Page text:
Seven years separate Ode
from this trio's last studio recording, the outstanding Day is Done
(Nonesuch, 2005), which has come to mark a before-and-after in Brad Mehldau's trajectory. Previously, the pianist had recorded in a traditional trio setting with few exceptions. Since Day is Done
, however, Mehldau's projects have covered much more diverse terrain: setting poetry to music with classical soprano Renée Fleming; rubbing shoulders with guitarist Pat Metheny
; and blending classical and popular song with mezzo-soprano Anne Sofie von Otter. Highway Rider
(Nonesuch, 2010) was an orchestral suite of cinematic scope, while Modern Voices
(Nonesuch, 2011) paired Mehldau with pianist Kevin Hays
, simultaneously working their way through the compositional frameworks of Patrick Zimmerli and other contemporary classical composers.
Mehldau has stretched himself in live performances too, appearing with mandolinist Chris Thile. While these collaborations have been hugely satisfying, his trio's studio return is most welcome; it feels a little like slipping on your favorite sweater. That's not to say that nothing has changed since Day is Done
; Mehldauone of the great modern interpreters eschews covers here, presenting 11 beguiling originals. His writing and playing are leaner and more melodic, without sacrificing any of the trio's habitual dynamism. Ode
contains plenty of arresting improvisations. In this department, drummer Jeff Ballard
and bassist Larry Grenadier
are equal protagonists, shaping the flow and weight of Mehldau's tunes. Despite the lightness of the trio's playing, it conveys an inexorable forward momentum as witnessed on "M.B.," an ode to saxophonist Michael Brecker
. Here, a simple melodic idea develops into an engrossing saga. As such, saxophonist John Coltrane
's approach would appear to bear an ever greater influence on Mehldau's playing.
Mehldau displays one of the most distinctive left hand voices in contemporary jazz piano, whether employing minimal rhythmic pulses, as on "M.B.," or creating lines that are more discursive than contrapuntal. The latter is heard to particularly beautiful effect on the slow gem, "Dream Sketch." When Mehldau drops out, Grenadier steps up to solo, though the groove never diminishes for a second. Grenadier and Ballard's intuitive feel for the contours of a tune and for each other is a constant delight throughout the set.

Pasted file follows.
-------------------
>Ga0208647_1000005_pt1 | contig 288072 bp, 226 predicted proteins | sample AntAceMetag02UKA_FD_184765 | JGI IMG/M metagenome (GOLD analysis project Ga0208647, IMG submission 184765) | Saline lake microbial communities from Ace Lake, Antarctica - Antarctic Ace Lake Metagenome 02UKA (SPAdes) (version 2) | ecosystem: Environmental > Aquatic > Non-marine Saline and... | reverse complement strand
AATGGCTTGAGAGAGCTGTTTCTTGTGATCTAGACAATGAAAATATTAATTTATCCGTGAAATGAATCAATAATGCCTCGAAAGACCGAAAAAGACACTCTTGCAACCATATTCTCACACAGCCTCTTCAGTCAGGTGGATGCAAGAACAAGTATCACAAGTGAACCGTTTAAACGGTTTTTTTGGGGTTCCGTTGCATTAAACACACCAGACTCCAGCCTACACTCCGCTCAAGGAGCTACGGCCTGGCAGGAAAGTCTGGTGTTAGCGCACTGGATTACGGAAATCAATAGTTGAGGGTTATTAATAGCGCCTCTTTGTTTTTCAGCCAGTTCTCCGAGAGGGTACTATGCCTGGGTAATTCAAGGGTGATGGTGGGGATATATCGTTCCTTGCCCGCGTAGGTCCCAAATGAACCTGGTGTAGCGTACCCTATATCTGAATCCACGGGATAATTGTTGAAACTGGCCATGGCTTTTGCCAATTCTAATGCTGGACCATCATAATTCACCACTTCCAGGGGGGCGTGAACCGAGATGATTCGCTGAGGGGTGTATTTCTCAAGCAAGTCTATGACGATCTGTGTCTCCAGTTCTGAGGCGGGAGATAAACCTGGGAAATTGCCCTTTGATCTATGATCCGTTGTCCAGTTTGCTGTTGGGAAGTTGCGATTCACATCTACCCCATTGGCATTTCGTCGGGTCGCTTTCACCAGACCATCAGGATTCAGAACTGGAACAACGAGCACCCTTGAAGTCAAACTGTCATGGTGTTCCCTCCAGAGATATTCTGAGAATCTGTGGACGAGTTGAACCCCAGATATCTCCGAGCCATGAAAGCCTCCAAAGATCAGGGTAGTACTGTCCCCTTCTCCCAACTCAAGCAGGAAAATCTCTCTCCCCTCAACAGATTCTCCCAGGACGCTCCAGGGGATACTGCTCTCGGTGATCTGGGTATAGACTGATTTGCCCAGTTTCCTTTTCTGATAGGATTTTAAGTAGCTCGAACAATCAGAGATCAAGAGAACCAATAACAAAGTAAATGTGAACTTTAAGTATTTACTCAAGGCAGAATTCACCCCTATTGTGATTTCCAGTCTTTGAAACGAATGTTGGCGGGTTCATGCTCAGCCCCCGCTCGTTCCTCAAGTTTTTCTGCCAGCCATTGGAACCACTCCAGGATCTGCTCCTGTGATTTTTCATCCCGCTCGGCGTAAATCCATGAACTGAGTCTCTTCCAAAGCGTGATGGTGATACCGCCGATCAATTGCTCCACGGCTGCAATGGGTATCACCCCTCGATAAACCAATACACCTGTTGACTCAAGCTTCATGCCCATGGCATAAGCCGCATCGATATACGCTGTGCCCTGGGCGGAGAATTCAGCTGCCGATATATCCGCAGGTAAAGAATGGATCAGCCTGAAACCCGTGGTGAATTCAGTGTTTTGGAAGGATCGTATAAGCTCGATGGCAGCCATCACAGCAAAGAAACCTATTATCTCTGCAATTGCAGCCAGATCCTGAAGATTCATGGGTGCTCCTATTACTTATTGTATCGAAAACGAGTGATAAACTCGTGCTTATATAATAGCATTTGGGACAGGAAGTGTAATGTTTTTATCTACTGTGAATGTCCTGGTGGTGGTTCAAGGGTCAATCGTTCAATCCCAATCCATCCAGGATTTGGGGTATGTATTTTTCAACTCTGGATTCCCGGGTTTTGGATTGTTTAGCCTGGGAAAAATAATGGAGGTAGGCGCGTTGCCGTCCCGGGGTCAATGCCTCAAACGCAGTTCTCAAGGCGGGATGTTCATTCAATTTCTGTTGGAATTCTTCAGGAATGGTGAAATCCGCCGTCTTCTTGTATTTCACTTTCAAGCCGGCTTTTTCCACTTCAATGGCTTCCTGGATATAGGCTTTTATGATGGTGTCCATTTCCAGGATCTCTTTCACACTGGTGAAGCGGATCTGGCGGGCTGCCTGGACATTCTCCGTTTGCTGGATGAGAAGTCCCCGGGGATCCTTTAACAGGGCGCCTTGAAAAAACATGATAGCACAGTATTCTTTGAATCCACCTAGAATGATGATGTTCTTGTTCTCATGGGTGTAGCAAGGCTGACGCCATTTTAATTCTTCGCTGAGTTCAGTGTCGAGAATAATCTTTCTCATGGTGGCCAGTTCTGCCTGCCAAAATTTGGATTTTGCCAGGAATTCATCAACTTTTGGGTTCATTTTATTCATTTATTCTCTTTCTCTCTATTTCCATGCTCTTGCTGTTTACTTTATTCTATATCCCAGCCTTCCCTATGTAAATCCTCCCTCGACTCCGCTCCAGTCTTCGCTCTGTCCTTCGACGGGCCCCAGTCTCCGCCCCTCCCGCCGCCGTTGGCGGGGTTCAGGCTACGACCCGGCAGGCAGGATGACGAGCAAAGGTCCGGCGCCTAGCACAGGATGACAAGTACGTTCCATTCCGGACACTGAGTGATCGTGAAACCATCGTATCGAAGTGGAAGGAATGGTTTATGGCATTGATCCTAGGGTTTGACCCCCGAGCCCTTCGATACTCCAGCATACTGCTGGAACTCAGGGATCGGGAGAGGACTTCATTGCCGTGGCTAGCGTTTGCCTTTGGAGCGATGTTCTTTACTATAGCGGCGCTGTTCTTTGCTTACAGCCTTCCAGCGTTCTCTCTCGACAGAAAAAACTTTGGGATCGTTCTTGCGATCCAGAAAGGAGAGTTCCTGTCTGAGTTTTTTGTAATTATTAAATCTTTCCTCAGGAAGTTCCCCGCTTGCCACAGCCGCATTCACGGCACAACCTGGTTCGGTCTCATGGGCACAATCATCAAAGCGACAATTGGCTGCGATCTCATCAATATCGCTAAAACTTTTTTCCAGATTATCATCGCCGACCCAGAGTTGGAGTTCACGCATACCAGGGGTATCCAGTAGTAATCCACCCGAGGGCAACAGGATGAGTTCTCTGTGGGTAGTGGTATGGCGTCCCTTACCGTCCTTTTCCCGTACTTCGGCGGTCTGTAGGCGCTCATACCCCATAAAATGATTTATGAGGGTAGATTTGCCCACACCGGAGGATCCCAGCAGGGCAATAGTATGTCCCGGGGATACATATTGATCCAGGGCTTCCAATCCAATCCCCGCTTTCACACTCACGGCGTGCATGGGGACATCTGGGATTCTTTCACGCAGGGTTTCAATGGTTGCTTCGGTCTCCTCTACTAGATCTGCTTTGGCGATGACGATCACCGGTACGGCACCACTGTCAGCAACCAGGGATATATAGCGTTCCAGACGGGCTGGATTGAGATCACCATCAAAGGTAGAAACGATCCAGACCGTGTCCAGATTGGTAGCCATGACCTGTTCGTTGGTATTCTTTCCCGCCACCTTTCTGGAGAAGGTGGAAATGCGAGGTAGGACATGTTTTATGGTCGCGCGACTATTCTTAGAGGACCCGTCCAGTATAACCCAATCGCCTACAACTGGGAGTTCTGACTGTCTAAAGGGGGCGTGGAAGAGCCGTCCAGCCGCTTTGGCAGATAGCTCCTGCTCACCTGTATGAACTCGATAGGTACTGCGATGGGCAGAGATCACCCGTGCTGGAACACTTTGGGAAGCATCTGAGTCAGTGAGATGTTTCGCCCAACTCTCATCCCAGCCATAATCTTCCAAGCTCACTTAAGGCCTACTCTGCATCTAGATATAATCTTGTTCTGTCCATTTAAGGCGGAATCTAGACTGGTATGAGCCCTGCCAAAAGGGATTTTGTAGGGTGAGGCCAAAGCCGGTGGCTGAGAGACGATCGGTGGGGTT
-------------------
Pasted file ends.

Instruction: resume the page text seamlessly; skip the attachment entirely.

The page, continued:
"Bee Blues" is a cheery, undeclared ode to pianist Thelonious Monk
. A slightly darker hue colors the deceptively simple "Kurt Vibe," where nuance is the key. Mehldau stretches out in typically expansive style with melody well to the fore on "26" and "Twiggy," while the spirit of trumpeter Dizzy Gillespie
infuses the breathless trio romp, "Stan the Man." In contrast, icy impressionism gives way to a heightening sense of impending doom before quietly petering out on "Eulogy for George Hanson," and the seductively lyrical "Days of Dilbert Delaney" features one of Mehldau's finest extended solos.
, Mehldau further refines the relationship between composed and improvised form, infusing improvisations with a melodic, pop-like simplicity. His continuing exploration of the art of the trio is one of the joys of the contemporary jazz panorama.
M.B.; Ode; 26; Dream Sketch; Bee Blues; Twiggy; Kurt Vibe; Stan the Man; Wyatt's Eulogy For George Hanson; Aquaman; Days of Dilbert Dilaney.